A Grandparent’s Voice


“Now, we are going to play a new game,” I explained to my granddaughters.

They were preteens sitting in the car with their Grammy waiting for Mom to get off work. Sometimes boredom calls for desperate measures. With little ones, we give them a different toy or picture or even our cell phones to occupy their time. The older kids are a bit of a challenge.

I pulled the game out of my imagination.

“We are going to find something nice about every person who walks by the car.”

We were sitting in front a strip of the mall housing the pharmacy, grocery, dollar store and liquor store. Quite a variety of people passed by. A good slice of humanity.

In retrospect, I wish I had been as conscious of my actions in raising my children. I was a mom who was dealing with a bad marriage, working and trying to stay afloat financially. In many ways, those years are a blur. They were hard times for me. I was not the best mom I could have been.

The beauty of grandchildren is that you take time to observe. You become more aware of yourself and those around you. You understand that life is short and very precious, so you’d better wake up and make a difference. When I did this ‘waking up’, I discovered the opportunities life had to offer. Those times when I could make a differences in each and every person I met just by passing on a kind word or a smile. Compassion goes a long way in creating a better world.

“I like her purse.” “I like his watch.” “Er, I lllliiikkkeee her, ah, eyes.”

Yes, sometimes the game was difficult. Humanity passed before our eyes. We saw it for what was on the outside and tried to look deeper for something that was positive and good in the inside. I had no idea how this game would work. When you are pulling randomly from your brain, you just hope it goes well.

This was just the beginning. We often waited for Mom. And, each time the girls asked to play the game. They picked out the parking place so we would be able to see as many people as possible. We watched life go by in front of the car and reached out with hope. We looked, truly looked, at these people. We looked past the dirt and shabbiness. We looked past color and race. We looked past the pain, sorrow, anger on their faces. It almost seemed that we looked deeper into those who needed to be seen and loved than we did those who seemed to have it all.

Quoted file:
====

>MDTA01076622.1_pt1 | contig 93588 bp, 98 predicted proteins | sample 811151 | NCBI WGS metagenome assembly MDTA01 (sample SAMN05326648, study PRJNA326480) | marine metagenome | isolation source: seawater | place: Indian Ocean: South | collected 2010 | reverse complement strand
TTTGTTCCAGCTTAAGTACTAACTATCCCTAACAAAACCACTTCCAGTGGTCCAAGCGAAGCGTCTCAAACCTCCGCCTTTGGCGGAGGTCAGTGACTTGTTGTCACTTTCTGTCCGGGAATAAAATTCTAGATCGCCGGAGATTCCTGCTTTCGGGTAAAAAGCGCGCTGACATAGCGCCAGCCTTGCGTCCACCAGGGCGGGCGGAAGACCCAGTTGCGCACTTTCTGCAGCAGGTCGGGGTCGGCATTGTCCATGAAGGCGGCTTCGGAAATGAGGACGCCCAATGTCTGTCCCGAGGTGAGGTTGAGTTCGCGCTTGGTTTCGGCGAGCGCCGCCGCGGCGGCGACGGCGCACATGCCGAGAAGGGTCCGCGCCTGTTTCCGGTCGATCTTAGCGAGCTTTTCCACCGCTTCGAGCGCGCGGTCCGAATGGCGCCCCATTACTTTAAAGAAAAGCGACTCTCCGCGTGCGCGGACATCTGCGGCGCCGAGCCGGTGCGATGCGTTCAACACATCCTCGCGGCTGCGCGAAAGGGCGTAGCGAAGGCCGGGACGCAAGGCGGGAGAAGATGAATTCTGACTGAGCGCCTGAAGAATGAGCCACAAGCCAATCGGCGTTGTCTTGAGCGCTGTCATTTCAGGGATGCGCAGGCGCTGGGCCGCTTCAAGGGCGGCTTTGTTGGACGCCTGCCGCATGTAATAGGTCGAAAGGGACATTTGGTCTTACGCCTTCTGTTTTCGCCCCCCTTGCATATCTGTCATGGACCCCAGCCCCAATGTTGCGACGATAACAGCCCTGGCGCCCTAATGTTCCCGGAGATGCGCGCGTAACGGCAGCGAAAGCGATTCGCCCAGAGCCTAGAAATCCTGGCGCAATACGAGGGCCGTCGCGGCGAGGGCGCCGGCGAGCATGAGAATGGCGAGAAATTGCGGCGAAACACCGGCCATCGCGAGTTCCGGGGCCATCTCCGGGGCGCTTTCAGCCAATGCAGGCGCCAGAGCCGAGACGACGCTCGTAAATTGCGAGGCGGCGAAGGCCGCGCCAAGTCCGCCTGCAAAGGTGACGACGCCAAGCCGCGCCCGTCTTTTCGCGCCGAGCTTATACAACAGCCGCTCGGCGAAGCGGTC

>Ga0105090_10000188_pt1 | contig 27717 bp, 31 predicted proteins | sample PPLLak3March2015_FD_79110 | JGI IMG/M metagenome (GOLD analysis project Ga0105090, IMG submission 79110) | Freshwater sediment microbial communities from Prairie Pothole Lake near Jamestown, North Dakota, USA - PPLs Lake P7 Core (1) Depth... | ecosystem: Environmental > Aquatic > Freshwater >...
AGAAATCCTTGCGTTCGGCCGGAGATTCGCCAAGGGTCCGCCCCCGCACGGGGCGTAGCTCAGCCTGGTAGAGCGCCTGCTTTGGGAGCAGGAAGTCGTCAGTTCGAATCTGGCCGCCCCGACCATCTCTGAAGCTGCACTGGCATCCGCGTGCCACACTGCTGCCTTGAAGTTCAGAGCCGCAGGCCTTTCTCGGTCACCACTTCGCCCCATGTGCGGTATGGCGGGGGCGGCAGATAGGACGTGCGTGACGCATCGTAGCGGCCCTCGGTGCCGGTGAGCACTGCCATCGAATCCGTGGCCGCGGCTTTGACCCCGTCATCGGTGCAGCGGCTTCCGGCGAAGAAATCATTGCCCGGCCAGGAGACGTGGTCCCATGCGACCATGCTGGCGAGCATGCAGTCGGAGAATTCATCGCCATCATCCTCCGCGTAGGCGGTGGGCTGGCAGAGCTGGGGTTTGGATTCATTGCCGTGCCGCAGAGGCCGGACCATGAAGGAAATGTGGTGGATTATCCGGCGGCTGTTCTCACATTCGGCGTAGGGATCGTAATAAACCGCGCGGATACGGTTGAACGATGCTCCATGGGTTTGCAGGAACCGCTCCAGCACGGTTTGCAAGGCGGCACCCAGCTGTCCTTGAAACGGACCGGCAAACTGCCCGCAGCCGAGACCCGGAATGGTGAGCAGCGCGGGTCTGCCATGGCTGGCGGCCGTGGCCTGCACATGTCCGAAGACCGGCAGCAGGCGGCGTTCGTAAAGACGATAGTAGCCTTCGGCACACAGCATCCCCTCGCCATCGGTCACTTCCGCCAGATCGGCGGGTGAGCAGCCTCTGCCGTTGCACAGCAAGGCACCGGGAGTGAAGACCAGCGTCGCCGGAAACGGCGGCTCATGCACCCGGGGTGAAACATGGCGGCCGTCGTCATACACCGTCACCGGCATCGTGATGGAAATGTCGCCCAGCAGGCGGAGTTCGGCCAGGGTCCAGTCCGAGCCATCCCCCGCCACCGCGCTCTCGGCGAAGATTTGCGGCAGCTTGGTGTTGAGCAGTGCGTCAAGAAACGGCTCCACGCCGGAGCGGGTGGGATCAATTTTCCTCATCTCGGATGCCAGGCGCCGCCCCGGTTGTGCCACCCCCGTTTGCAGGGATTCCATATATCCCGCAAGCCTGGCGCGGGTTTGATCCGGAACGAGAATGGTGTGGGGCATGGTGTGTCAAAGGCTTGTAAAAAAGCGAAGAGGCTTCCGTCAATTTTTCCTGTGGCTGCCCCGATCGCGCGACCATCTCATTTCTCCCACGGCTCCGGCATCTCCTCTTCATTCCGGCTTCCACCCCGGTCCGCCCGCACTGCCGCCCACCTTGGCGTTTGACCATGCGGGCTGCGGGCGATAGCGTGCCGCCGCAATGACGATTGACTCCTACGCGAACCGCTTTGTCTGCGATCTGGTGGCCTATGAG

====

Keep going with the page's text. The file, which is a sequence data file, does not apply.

A lesson was learned. Kindness was taught. Compassion reigned. We grew closer in this challenge. Conversations occurred as we talked about the differences and struggles of man/womankind. Each of us hoped for the best for those people who passed this car of observers. We were in a bubble looking out with eyes that saw beauty instead of judgment. We sent out thoughts of love and well-being. We grew as we looked at the faces and untold stories. We sat in the car, the older generation and the younger, learning more about ourselves and learning to love.


By Pamela Loxley Drake

Pamela Loxley Drake is a former resident of Darke County and is the author of Neff Road and A Grandparent Voice blog. She can be reached at [email protected]. Viewpoints expressed in the article are the work of the author. The Daily Advocate does not endorse these viewpoints or the independent activities of the author.

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